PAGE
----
As far as leveling - you could try topdressing some soil into those areas and raking it in, just do it steps at a time. Just put it over the top and rake it in.

    If you're worried about a roller, unless you have EXTREMELY loose soil, you're not going to hurt anything. It's very important to have that good seed to soil contact. If you're really against doing that, you could try raking it in. It helps, but isn't as good as rolling.

    One last thing - it's a very small chance, but in the areas where you're having trouble growing: I wonder if there isn't something buried down there that could be affecting drainage. Just a thought...Hope that helps.
     
  3. Squirter

    Squirter LawnSite Member
    from Zone 5
    Posts: 172

    frank,

    thanks for the feedback. a couple of points to make clear. 1. the drainage issue you raise is a great thought. however, in my case, the spotty areas are in no particular/specific area. rather, they are scattered throughout the yard. therefore, i don't think the drainage or underground debris is an issue. what happened was the slice seeder did not scratch up the soil in the lower or depressed areas because the seeder blades couldn't reach the soil. the seeder was riding or following the higher graded terrain.

    in reading your reply, am i gathering you suggest i first core aerate, then topdress and seed...then roll over the topdress/seed material to press the seed against the soil/seed mixture? interesting!!!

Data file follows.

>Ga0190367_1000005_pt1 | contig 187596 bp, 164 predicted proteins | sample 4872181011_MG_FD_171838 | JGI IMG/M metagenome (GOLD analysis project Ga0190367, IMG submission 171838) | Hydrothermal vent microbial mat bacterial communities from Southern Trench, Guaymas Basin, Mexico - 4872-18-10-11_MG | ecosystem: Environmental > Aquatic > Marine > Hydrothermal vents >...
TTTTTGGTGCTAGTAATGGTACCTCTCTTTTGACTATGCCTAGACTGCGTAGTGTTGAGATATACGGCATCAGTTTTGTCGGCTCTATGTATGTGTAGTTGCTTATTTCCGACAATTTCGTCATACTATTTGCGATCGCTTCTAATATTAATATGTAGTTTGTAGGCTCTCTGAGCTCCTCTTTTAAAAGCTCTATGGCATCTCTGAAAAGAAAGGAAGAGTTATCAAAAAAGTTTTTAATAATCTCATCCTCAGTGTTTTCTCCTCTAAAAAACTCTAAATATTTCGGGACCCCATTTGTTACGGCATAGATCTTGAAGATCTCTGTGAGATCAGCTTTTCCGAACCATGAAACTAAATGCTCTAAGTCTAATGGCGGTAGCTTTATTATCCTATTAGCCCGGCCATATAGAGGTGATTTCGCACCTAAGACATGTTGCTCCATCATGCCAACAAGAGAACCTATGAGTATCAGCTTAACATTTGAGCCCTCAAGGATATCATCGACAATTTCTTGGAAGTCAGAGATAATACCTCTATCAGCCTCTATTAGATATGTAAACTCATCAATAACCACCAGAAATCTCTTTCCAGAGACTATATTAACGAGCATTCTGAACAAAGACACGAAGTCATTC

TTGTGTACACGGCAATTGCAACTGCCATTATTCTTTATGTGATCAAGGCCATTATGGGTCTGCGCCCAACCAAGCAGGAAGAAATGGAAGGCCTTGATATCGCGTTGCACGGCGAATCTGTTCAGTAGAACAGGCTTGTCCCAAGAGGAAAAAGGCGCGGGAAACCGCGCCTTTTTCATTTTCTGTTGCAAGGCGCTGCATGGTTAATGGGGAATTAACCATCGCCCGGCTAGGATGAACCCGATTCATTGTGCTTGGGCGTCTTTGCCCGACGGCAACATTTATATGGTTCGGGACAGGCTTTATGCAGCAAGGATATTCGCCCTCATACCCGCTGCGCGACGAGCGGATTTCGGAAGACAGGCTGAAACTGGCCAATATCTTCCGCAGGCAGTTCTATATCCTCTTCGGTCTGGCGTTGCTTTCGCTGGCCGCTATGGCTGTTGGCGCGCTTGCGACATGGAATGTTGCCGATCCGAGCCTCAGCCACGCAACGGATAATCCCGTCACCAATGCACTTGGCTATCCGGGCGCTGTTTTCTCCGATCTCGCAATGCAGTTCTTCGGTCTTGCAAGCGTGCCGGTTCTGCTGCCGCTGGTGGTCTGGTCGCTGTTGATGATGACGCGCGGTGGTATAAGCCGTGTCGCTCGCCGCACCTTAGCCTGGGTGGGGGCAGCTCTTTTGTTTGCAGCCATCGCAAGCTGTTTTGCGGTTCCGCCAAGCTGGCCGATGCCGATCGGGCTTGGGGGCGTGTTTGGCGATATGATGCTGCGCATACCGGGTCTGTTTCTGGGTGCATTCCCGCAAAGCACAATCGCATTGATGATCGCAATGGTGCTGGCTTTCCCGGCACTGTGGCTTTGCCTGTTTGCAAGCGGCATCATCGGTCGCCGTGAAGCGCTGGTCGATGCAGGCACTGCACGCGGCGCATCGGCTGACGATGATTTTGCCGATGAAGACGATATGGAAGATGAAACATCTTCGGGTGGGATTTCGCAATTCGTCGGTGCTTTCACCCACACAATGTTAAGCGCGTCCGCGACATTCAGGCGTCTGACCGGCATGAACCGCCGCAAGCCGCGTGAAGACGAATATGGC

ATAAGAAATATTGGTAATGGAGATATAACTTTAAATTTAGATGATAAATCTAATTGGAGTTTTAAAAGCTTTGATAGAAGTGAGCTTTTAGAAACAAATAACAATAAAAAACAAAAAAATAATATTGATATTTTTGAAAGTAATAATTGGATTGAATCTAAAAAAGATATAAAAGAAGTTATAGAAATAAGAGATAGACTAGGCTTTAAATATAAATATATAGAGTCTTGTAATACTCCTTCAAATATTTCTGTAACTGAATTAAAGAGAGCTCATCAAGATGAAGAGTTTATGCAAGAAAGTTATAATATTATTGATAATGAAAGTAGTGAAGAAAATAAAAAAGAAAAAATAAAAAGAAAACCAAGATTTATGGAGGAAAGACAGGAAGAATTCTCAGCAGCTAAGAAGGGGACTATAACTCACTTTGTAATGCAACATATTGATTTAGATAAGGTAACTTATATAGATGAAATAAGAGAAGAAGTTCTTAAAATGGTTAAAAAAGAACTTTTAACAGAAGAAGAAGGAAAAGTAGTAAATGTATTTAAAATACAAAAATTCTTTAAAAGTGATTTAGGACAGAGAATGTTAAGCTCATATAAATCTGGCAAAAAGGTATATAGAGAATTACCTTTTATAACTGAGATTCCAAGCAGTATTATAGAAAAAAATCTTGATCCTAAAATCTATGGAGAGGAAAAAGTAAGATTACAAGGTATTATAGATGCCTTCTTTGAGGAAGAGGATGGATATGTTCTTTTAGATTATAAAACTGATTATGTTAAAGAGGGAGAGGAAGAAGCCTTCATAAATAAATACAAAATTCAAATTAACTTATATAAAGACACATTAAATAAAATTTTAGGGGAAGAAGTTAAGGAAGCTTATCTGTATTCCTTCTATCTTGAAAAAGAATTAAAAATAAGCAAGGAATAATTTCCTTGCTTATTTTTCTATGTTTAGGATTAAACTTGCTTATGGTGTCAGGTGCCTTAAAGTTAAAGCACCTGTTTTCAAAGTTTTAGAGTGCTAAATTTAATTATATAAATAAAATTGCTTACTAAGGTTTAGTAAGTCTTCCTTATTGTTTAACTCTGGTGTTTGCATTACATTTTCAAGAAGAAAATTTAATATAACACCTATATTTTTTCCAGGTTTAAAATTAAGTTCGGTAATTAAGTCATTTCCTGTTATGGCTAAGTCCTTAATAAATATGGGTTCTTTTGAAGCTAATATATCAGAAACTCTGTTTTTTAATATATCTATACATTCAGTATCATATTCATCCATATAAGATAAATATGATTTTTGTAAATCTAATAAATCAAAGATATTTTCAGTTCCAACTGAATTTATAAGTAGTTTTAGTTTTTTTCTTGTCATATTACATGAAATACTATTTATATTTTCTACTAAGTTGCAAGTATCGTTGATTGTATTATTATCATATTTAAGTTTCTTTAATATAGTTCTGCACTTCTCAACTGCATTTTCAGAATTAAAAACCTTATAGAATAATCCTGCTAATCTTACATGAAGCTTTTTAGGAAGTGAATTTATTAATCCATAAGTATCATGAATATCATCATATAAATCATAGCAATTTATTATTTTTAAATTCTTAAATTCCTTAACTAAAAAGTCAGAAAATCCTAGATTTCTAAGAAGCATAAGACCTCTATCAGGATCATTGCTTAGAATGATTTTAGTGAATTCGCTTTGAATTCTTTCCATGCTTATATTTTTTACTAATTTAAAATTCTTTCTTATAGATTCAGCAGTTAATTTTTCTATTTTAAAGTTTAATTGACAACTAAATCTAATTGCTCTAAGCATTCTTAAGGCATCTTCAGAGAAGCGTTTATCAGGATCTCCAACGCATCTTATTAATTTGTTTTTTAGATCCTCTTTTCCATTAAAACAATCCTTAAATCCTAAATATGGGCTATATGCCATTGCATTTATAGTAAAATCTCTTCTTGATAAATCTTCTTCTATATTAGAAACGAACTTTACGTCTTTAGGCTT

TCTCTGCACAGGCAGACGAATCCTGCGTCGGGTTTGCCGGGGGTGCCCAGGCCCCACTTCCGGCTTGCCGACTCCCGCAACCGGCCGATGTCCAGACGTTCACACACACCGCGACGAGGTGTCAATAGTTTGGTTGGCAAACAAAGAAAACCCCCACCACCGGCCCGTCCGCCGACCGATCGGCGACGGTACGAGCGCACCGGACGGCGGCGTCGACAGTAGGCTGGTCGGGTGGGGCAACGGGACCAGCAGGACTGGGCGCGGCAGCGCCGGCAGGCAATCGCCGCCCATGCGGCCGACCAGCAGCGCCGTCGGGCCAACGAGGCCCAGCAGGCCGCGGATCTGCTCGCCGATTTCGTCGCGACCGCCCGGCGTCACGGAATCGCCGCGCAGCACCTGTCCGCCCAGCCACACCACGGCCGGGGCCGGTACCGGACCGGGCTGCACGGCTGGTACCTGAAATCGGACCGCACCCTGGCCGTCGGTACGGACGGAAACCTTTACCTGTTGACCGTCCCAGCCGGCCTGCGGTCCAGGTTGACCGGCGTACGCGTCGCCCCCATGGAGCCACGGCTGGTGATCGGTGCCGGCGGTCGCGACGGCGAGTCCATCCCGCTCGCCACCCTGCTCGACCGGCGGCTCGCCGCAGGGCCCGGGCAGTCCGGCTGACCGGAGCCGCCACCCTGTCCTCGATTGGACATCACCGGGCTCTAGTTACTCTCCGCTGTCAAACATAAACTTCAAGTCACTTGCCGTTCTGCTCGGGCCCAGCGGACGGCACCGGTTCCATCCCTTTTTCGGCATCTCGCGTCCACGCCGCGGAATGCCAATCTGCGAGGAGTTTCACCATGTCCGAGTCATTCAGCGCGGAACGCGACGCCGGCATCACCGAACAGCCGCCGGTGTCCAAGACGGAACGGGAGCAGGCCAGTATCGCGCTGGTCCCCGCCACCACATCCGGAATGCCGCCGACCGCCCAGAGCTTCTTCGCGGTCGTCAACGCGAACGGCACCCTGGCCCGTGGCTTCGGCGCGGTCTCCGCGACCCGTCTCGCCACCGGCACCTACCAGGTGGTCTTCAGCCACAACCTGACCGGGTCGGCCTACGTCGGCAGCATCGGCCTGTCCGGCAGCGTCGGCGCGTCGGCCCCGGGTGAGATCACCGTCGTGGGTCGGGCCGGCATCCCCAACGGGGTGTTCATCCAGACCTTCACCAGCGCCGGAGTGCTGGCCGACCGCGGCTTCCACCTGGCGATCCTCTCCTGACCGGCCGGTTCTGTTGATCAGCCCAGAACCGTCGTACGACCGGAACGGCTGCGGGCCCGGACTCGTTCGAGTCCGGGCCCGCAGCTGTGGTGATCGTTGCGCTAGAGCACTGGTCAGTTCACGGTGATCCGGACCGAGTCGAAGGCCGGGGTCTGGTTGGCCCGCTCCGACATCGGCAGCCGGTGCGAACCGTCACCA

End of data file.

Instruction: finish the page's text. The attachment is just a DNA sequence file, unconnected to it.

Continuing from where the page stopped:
i'm somewhat afraid that using a core aerator will not produce the desired result for the same reason i stated (above) that the slice seeder didn't work as planned. again, the terrain is uneven and the aerator will ride on the highest point of the lawn. hence, the tubes may not reach deep enough to disturb the soil to fully develop an ideal seed bed. for this reason, i feel the need to topdress so that i can fill in the depressions and bring them up to grade level. thereafter, i can see your approach working. does this make sense???????????
     
  4. OBXFrank

    OBXFrank LawnSite Member
    Posts: 12

    Makes perfect sense! The rolling itself obviously won't do anything for seed in the holes, but they should be fine. Pine straw on the low areas would help, but I'm assuming you'd rather have it levelled out permanently, in which case topdressing that soil would definitely be better.

    Good luck with it!
     
  5. k911lowe

    k911lowe LawnSite Senior Member
    Posts: 526

    use mortar sand to top dress your lawn.it will find its own level and help in drainage.
     
  6. OBXFrank

    OBXFrank LawnSite Member
    Posts: 12

    Excellent point, I hadn't thought of that!
     
  7. Squirter

    Squirter LawnSite Member
    from Zone 5
    Posts: 172

    as i questioned in my original post, i'm somewhat concerned about using any sand as part of a topdressing mixture. i do recognize the value in using sand in the mixture. however, i am afraid i may cause problems with my sprinkler system. particularly doing damage to the seals inside the pop-up heads as well as clogging the numerous small ports in the sprinkler nozzle itself.